Postgraduate Seminars

These seminars (unless otherwise stated) will take place on Tuesdays at 12pm-1pm on an almost weekly basis.

Spring 2023

Talks are being given by 2nd and 3rd year Mathematics PhD students for PhD students.


17 January 2023 in Bedford Way (26) Room G03

Speaker: Ignacia Fierro Piccardo
Supervisor: Prof T Betcke



The Electric Field Integral Equation (EFIE) is a boundary integral equation used to solve high-frequency electromagnetic scattering problems. However, the matrices derived from BEM (Boundary Elements Method) are densely populated, so the system of equations cannot be solved using direct methods (complexity order of O(N^3)). Indirect methods like the GMRES (Generalised Minimal Residual method) can be applied instead, but the EFIE matrix is also ill-conditioned, so a regulariser (preconditioner) must be applied to preserve the accuracy of the solution and reduce the number of iterations of the GMRES. The most common preconditioner for this equation is the so-called Calderón preconditioner, but as we will see, its application comes with a cost that we would like to avoid. 

Here we present an alternative operator as a preconditioner: a local surface approximation of the so-called Magnetic-to-Electric operator for time-harmonic Maxwell’s equations can be efficiently evaluated through the solution of sparse linear systems and it has the properties of a potential preconditioner. In this presentation we discuss such properties, we show its construction and numerical experiments performed on both open and closed geometries that pose different challenges due to the nature of the functional spaces on which this formulation relies. 

24 January 2023 in Bedford Way (26) Room G03

Speaker: Helena Coggan
Supervisor: Prof KM Page

TITLE: Agent-based modelling of lung cancer organoids sheds light on how mutant cells interact


Mutations in the epidermal growth factor receptor (EGFR) are common in non-small cell lung cancer (NSCLC), particularly in never-smoker patients. However, these mutations are not always carcinogenic and have been found in normal tissue from healthy patients. Why these mutations lead to cancer in some people and not others is unknown. Experiments reveal that one of these mutations induces a characteristic `bubbling' structure in cells grown in a 3D hydrogel. On-lattice simulation suggests that this can be explained by an increase in reproductive fitness combined with inhibitory neighbour-neighbour signalling, prohibiting division amongst surrounded cells whilst massively boosting the fitness of cells on the surface of the organoid. Analysis of the experimentally observed growth rates of the clusters also suggested that their overall fitnesses follow a skewed-normal distribution which is largely unaffected by mutation, and that initially-weak clusters tend to lose fitness much faster than initially-fit ones. We hypothesise that the effect of this mutation is to confer an evolutionary strategy which prioritises reproduction amongst edge-cells at the expense of surrounded ones, which renders it highly invasive but does not much change its overall growth rate. We further hypothesise that the ability of mutant cells to suppress the division their neighbours should give them a significant advantage over wild-type cells. We suggest that the likelihood of L858R-fuelled tumorigenesis is affected not just by random fluctuations in cell fitness but by whether the mutation arises in a spatial environment that allows cells to reproduce without being forced to encounter each other. This has important possible implications for cancer prevention strategies and for understanding NSCLC progression.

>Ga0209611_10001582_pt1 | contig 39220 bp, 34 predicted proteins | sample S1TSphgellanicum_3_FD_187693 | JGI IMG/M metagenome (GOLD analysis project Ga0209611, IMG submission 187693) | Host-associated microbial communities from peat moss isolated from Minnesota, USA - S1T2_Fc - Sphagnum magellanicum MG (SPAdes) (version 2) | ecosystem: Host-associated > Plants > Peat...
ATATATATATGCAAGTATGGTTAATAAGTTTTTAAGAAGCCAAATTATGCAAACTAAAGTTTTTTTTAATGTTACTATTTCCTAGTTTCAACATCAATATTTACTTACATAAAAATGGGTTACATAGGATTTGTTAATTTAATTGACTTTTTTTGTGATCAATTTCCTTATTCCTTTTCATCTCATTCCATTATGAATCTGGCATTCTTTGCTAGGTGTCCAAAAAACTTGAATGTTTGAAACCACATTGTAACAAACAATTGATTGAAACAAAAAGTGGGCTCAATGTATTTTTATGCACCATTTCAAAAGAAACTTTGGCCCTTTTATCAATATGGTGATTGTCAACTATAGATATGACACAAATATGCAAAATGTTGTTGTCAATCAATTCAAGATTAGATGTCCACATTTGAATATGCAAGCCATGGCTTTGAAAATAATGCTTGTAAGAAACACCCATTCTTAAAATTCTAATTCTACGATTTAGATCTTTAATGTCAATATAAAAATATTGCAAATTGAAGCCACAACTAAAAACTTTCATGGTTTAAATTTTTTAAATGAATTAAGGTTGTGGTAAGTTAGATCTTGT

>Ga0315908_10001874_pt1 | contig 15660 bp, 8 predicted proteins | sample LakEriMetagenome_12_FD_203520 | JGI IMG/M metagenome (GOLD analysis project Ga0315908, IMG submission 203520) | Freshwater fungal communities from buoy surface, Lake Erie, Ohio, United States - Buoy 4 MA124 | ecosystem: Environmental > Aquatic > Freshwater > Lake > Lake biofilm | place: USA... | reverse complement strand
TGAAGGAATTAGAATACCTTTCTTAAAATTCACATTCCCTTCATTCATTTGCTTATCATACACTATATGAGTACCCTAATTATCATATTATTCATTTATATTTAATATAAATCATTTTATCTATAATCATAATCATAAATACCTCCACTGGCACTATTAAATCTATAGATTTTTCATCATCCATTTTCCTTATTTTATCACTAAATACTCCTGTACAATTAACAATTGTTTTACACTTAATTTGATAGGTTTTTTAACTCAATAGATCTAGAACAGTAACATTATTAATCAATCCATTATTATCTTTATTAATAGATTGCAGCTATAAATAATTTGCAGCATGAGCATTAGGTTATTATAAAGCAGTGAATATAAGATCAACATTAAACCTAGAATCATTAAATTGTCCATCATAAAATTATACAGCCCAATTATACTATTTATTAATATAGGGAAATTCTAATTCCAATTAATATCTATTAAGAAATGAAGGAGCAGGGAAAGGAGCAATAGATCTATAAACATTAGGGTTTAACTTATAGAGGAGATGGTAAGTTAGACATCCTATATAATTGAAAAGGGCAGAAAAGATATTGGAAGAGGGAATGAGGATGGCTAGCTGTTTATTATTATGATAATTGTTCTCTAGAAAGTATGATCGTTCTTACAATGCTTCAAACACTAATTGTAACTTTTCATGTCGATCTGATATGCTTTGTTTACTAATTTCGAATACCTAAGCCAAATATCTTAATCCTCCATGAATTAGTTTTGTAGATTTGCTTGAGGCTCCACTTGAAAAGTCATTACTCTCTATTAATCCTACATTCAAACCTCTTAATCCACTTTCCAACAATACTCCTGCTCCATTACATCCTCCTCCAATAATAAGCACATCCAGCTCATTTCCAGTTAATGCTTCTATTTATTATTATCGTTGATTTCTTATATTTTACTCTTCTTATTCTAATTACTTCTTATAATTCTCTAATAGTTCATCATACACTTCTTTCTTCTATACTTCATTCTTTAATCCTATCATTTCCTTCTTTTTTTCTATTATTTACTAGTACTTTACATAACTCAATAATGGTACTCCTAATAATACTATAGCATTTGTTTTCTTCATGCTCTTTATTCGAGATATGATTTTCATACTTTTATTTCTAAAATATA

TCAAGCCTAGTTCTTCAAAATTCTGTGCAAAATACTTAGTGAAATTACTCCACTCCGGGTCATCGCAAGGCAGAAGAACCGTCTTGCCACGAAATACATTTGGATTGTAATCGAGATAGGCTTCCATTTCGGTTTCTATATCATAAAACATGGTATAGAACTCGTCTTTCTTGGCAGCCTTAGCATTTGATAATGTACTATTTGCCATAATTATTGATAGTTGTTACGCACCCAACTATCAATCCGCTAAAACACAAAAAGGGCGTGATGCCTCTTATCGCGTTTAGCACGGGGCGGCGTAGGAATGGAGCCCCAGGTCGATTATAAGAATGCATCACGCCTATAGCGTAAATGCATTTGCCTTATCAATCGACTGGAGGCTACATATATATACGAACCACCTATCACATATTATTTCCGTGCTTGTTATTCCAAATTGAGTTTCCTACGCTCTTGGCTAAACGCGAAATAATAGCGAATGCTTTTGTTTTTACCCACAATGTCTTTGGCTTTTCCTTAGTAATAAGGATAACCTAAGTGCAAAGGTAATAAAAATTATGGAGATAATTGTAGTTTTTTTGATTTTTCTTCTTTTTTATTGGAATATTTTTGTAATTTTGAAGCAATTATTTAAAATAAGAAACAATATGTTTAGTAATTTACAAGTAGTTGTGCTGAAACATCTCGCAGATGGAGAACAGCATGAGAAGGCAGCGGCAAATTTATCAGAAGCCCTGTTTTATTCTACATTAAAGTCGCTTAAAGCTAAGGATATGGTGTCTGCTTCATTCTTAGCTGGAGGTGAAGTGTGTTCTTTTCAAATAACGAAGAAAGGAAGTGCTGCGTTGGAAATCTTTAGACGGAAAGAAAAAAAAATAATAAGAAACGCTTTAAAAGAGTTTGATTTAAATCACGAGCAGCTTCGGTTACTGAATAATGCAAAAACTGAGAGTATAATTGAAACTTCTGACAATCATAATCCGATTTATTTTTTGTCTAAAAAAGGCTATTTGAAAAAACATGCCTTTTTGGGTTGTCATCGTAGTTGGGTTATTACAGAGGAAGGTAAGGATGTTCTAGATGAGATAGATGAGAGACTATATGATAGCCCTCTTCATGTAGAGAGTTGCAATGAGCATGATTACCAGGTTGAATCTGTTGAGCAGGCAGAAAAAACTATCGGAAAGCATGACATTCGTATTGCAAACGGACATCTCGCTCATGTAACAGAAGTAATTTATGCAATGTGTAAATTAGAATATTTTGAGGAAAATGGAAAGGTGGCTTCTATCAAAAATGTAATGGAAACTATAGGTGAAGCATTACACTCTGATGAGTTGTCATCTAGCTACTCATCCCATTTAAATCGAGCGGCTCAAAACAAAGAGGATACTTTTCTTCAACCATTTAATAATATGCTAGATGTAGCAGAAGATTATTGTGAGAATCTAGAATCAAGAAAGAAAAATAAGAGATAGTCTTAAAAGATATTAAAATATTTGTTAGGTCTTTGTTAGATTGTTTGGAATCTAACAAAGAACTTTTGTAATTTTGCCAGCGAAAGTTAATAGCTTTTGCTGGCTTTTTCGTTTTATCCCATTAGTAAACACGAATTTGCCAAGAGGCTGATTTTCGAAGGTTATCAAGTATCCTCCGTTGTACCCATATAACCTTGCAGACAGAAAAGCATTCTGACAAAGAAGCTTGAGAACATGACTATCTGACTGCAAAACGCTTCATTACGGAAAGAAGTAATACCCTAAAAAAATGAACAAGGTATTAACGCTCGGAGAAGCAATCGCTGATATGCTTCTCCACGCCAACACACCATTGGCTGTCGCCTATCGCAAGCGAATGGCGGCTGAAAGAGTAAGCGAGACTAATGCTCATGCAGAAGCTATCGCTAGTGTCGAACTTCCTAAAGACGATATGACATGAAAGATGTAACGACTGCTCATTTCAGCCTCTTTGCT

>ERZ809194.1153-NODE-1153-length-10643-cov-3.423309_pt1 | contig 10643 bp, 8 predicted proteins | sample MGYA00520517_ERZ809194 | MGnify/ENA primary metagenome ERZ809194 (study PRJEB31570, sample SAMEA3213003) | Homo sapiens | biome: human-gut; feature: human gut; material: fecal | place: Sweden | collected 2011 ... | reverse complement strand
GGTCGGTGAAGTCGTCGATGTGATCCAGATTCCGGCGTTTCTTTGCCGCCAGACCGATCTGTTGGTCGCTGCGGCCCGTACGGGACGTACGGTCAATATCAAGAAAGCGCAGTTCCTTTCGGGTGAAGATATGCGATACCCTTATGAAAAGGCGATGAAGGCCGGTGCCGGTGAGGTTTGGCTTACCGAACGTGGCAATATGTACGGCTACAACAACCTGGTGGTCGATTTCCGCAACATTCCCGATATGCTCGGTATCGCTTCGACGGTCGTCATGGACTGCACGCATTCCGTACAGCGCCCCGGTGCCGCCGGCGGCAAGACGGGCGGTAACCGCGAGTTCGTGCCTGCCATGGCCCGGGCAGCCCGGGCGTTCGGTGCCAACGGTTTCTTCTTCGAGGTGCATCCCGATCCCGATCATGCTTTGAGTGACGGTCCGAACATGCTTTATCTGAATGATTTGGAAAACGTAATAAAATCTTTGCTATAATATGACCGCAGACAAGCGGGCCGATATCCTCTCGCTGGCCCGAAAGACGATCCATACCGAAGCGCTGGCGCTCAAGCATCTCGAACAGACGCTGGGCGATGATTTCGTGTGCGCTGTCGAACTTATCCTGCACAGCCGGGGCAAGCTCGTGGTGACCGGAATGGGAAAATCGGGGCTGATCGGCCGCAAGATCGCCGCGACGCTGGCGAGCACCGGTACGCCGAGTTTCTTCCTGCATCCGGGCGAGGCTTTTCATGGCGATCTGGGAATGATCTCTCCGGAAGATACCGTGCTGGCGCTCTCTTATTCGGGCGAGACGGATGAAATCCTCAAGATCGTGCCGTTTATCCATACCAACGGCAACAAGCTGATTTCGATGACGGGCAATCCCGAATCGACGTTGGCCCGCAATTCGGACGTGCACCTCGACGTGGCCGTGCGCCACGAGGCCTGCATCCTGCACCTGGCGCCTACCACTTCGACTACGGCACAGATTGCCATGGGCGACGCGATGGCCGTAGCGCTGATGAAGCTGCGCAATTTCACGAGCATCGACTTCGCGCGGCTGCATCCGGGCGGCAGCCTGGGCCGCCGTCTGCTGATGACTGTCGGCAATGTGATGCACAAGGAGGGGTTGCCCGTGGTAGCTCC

31 January 2023 in Harrie Massey LT, 25 Gordon Street

Speaker: King Ming Lam
Supervisor: Prof M Hadzic

TITLE: Nonradial stability of self-similarly expanding goldreich-weber stars


In simple terms, we established non-linear stability of a class of known spherically symmetric expanding solutions to a PDE that model the dynamics of a star. In doing so, we have proven global-in-time existence for a larger class of expanding solutions around the known class that's not spherically symmetric but behaves similarly.

More precisely, we have the following. Goldreich-Weber solutions constitute a finite-parameter of expanding and collapsing solutions to the mass-critical Euler-Poisson system. A subclass of this family corresponds to compactly supported density profiles suitably modulated by the dynamic radius of the star that expands at the self-similar rate λ(t)t^{2/3} as t→∞. We prove that any given self-similarly expanding Goldreich-Weber star is codimension-4 stable in the class of irrotational perturbations. The codimension-4 condition is optimal and reflects the presence of 4 unstable directions of the linearised operator in self-similar coordinates, which are induced by the conservation of the energy and the momentum. This result can be viewed as the codimension-1 nonlinear stability of the "manifold" of self-similarly expanding GW-stars in the class of irrotational perturbations. 

7 February 2023 in Bedford Way (26) G03

Speaker: Kyriakos Katsamaktsis
Supervisor: Dr S Letzer

TITLE: The Absorption method for the travelling salesman problem